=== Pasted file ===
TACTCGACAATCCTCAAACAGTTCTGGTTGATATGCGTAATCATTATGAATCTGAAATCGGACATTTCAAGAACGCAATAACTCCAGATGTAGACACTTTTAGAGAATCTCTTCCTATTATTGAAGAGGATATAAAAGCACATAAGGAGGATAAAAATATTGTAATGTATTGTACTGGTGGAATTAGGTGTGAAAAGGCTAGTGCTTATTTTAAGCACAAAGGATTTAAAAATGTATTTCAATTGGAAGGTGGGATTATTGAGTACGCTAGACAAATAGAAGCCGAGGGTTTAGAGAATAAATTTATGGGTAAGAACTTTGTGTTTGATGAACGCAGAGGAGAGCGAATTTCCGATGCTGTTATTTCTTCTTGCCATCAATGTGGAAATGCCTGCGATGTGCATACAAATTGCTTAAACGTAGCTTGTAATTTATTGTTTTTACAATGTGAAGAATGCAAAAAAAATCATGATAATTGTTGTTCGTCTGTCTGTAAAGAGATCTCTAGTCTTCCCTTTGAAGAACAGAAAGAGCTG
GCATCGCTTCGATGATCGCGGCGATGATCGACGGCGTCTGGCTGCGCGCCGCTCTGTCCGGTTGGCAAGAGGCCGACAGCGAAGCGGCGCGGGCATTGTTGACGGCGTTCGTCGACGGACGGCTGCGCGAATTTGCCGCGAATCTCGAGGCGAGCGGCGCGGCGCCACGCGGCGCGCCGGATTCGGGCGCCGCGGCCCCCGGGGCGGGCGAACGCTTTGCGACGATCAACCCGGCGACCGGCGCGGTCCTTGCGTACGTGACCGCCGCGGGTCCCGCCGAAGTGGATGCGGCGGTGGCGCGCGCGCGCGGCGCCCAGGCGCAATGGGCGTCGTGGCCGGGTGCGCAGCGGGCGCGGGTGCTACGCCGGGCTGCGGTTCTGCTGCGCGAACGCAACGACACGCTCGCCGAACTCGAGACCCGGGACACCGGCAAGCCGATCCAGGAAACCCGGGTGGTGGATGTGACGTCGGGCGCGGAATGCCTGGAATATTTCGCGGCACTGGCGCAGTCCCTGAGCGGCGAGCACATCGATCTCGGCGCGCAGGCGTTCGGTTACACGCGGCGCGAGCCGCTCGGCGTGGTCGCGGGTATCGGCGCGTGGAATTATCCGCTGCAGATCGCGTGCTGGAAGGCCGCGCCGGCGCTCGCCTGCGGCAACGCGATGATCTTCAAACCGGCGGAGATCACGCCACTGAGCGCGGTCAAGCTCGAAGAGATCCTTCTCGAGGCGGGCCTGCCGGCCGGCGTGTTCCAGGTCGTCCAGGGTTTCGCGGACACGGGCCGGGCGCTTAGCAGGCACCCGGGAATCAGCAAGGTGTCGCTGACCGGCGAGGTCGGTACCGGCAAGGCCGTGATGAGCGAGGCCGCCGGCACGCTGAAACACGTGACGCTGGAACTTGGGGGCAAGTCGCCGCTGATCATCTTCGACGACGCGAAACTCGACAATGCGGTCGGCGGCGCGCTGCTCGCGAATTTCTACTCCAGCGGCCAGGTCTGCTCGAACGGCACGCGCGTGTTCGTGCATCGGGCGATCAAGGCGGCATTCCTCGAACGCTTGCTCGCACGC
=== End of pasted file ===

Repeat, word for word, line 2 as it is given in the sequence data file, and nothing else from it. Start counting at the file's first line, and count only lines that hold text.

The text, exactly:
GCATCGCTTCGATGATCGCGGCGATGATCGACGGCGTCTGGCTGCGCGCCGCTCTGTCCGGTTGGCAAGAGGCCGACAGCGAAGCGGCGCGGGCATTGTTGACGGCGTTCGTCGACGGACGGCTGCGCGAATTTGCCGCGAATCTCGAGGCGAGCGGCGCGGCGCCACGCGGCGCGCCGGATTCGGGCGCCGCGGCCCCCGGGGCGGGCGAACGCTTTGCGACGATCAACCCGGCGACCGGCGCGGTCCTTGCGTACGTGACCGCCGCGGGTCCCGCCGAAGTGGATGCGGCGGTGGCGCGCGCGCGCGGCGCCCAGGCGCAATGGGCGTCGTGGCCGGGTGCGCAGCGGGCGCGGGTGCTACGCCGGGCTGCGGTTCTGCTGCGCGAACGCAACGACACGCTCGCCGAACTCGAGACCCGGGACACCGGCAAGCCGATCCAGGAAACCCGGGTGGTGGATGTGACGTCGGGCGCGGAATGCCTGGAATATTTCGCGGCACTGGCGCAGTCCCTGAGCGGCGAGCACATCGATCTCGGCGCGCAGGCGTTCGGTTACACGCGGCGCGAGCCGCTCGGCGTGGTCGCGGGTATCGGCGCGTGGAATTATCCGCTGCAGATCGCGTGCTGGAAGGCCGCGCCGGCGCTCGCCTGCGGCAACGCGATGATCTTCAAACCGGCGGAGATCACGCCACTGAGCGCGGTCAAGCTCGAAGAGATCCTTCTCGAGGCGGGCCTGCCGGCCGGCGTGTTCCAGGTCGTCCAGGGTTTCGCGGACACGGGCCGGGCGCTTAGCAGGCACCCGGGAATCAGCAAGGTGTCGCTGACCGGCGAGGTCGGTACCGGCAAGGCCGTGATGAGCGAGGCCGCCGGCACGCTGAAACACGTGACGCTGGAACTTGGGGGCAAGTCGCCGCTGATCATCTTCGACGACGCGAAACTCGACAATGCGGTCGGCGGCGCGCTGCTCGCGAATTTCTACTCCAGCGGCCAGGTCTGCTCGAACGGCACGCGCGTGTTCGTGCATCGGGCGATCAAGGCGGCATTCCTCGAACGCTTGCTCGCACGC